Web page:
(hp50g) HPGCC and User RPL - Hewlett Packard

This is a discussion on (hp50g) HPGCC and User RPL - Hewlett Packard ; I discovered HPGCC yesterday and so i though I can speed my project using HPGCC. The project ist a mechanical engineering program to calculate the ISO tolererances of holes and rods. For example input: 100. H7/g6 output: Hole 0 -7 ...

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Thread: (hp50g) HPGCC and User RPL

  1. (hp50g) HPGCC and User RPL

    I discovered HPGCC yesterday and so i though I can speed my project
    using HPGCC.
    The project ist a mechanical engineering program to calculate the ISO
    tolererances of holes and rods.

    For example input: 100. H7/g6

    output: Hole 0 -7 um; Rod -5 +9 um

    (the values are from fantasy)

    I wrote this program just in many languages (Basicalc, .NET OPL) and
    also in C.

    So I would like to reuse the C code.

    My question is:
    How can I manage the input/output on the HP50g with a C programm?
    Should I mix C compiled functions in a User RPL program?

    Someone can give me hints or suggestions?
    guilippo

  2. Re: (hp50g) HPGCC and User RPL

    guilippo@vtxmail.ch wrote:
    > I discovered HPGCC yesterday and so i though I can speed my project
    > using HPGCC.
    > The project ist a mechanical engineering program to calculate the ISO
    > tolererances of holes and rods.
    >
    > For example input: 100. H7/g6
    >
    > output: Hole 0 -7 um; Rod -5 +9 um
    >
    > (the values are from fantasy)
    >
    > I wrote this program just in many languages (Basicalc, .NET OPL) and
    > also in C.
    >
    > So I would like to reuse the C code.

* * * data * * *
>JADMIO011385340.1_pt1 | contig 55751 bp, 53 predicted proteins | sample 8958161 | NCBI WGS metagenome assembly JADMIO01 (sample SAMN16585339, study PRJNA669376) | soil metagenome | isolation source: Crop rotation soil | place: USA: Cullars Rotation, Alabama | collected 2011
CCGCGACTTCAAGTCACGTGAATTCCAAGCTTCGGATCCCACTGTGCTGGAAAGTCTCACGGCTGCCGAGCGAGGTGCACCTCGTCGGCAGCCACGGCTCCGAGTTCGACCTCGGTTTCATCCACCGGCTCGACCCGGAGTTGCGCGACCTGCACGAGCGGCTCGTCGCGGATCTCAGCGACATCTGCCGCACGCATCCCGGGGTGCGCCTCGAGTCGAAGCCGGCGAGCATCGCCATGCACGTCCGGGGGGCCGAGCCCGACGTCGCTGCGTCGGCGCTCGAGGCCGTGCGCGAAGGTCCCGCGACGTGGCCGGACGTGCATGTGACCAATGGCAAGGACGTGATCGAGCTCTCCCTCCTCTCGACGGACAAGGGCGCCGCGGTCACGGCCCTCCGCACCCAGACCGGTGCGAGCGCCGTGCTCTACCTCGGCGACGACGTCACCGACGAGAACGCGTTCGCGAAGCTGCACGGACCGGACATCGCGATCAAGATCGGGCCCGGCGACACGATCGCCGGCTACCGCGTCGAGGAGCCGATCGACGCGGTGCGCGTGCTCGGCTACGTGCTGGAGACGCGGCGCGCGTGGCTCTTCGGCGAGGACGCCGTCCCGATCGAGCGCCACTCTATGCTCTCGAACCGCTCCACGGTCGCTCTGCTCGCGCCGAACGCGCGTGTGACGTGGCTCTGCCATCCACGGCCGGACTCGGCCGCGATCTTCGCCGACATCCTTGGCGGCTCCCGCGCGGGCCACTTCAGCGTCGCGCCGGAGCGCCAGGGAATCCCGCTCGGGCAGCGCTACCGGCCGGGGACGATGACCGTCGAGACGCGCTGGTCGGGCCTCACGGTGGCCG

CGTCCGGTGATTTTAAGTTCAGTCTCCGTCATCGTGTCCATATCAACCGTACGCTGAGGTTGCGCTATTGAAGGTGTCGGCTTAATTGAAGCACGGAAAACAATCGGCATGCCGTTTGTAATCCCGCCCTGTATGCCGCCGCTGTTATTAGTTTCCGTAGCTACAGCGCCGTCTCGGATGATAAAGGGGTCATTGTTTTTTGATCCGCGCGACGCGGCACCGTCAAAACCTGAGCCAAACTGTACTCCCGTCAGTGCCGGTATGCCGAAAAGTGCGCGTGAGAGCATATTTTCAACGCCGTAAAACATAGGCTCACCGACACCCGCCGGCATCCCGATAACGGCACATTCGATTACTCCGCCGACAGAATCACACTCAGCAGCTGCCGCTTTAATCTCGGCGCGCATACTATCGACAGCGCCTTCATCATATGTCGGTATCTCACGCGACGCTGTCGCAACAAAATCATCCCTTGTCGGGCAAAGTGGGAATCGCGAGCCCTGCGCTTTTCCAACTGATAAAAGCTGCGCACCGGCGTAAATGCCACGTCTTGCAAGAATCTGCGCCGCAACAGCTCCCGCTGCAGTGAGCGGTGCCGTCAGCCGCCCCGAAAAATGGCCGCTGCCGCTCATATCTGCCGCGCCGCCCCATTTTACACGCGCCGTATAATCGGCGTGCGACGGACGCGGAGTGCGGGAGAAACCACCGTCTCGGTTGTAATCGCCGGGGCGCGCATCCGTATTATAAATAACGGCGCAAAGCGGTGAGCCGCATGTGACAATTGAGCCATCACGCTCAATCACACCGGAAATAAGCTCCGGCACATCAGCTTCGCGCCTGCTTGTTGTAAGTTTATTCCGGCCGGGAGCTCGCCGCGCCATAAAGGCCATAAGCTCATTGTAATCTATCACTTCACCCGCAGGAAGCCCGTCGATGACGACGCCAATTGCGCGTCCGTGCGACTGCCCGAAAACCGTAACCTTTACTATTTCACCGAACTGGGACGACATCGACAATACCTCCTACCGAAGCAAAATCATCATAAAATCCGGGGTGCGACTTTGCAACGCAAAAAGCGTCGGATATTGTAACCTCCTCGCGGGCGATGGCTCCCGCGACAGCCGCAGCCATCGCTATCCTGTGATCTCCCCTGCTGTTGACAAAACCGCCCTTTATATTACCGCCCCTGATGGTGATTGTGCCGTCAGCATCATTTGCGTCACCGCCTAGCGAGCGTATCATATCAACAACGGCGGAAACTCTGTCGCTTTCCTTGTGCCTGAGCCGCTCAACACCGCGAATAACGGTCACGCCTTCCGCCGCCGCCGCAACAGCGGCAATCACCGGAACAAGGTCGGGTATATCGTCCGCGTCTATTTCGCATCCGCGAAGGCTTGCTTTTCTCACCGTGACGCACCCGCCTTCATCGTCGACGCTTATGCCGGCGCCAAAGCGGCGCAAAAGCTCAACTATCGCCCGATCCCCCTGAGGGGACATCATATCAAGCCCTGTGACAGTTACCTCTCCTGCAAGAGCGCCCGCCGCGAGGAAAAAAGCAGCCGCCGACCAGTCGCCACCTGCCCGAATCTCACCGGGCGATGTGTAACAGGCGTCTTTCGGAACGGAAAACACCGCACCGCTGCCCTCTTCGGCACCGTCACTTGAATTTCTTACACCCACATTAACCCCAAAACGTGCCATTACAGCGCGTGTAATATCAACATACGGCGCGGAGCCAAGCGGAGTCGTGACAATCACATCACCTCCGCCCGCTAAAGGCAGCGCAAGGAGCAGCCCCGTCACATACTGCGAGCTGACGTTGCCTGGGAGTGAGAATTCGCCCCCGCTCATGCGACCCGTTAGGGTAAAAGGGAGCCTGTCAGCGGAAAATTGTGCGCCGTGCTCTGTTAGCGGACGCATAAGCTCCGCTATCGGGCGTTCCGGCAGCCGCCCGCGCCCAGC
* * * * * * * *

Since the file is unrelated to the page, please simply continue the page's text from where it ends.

>
    > My question is:
    > How can I manage the input/output on the HP50g with a C programm?


    HPGCC has an extensive interface to the HP 50's stack.
    Please refer to the sat_* functions in the documentation.

    You could also read variable values via console style functions, but I
    strongly recommend using the stack interface.

    > Should I mix C compiled functions in a User RPL program?


    While this is technically well possible, it's probably not advisable.
    Simply stay with a pure C program, unless you have good reasons for a mix.

    > Someone can give me hints or suggestions?
    > guilippo



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  3. Re: (hp50g) HPGCC and User RPL

    On Mar 22, 5:16 pm, guili...@vtxmail.ch wrote:
    > I discovered HPGCC yesterday and so i though I can speed my project
    > using HPGCC.
    > The project ist a mechanical engineering program to calculate the ISO
    > tolererances of holes and rods.
    >
    > For example input: 100. H7/g6
    >
    > output: Hole 0 -7 um; Rod -5 +9 um
    >
    > (the values are from fantasy)
    >
    > I wrote this program just in many languages (Basicalc, .NET OPL) and
    > also in C.
    >
    > So I would like to reuse the C code.
    >
    > My question is:
    > How can I manage the input/output on the HP50g with a C programm?
    > Should I mix C compiled functions in a User RPL program?
    >
    > Someone can give me hints or suggestions?
    > guilippo


    Check out http://sense.net/~egan/hpgcc/. There are a lot of examples.

  4. Re: (hp50g) HPGCC and User RPL

    Just to add a second concurring opinion.

    > HPGCC has an extensive interface to the HP 50's stack.
    > Please refer to the sat_* functions in the documentation.


    Like Ingo said, most things you'll want done are already implemented.
    To take a set of three real numbers from the stack, you'd use
    something like:

    double stack1 = sat_pop_real(), stack2 = sat_pop_real(), stack3 =
    sat_pop_real();

    And to push a result:

    sat_push_real(result); //returns real to stack


    > > Should I mix C compiled functions in a User RPL program?

    >
    > While this is technically well possible, it's probably not advisable.
    > Simply stay with a pure C program, unless you have good reasons for a mix.


    An example of a good reason would be that you have a really
    complicated set of inputs and want to use a custom input form to get
    data. Making one in C would not have the same flexibility, and be
    much larger. Then your interface would be a few hundred bytes, and
    once calculations start it would be essentially instantaneous.

    TW

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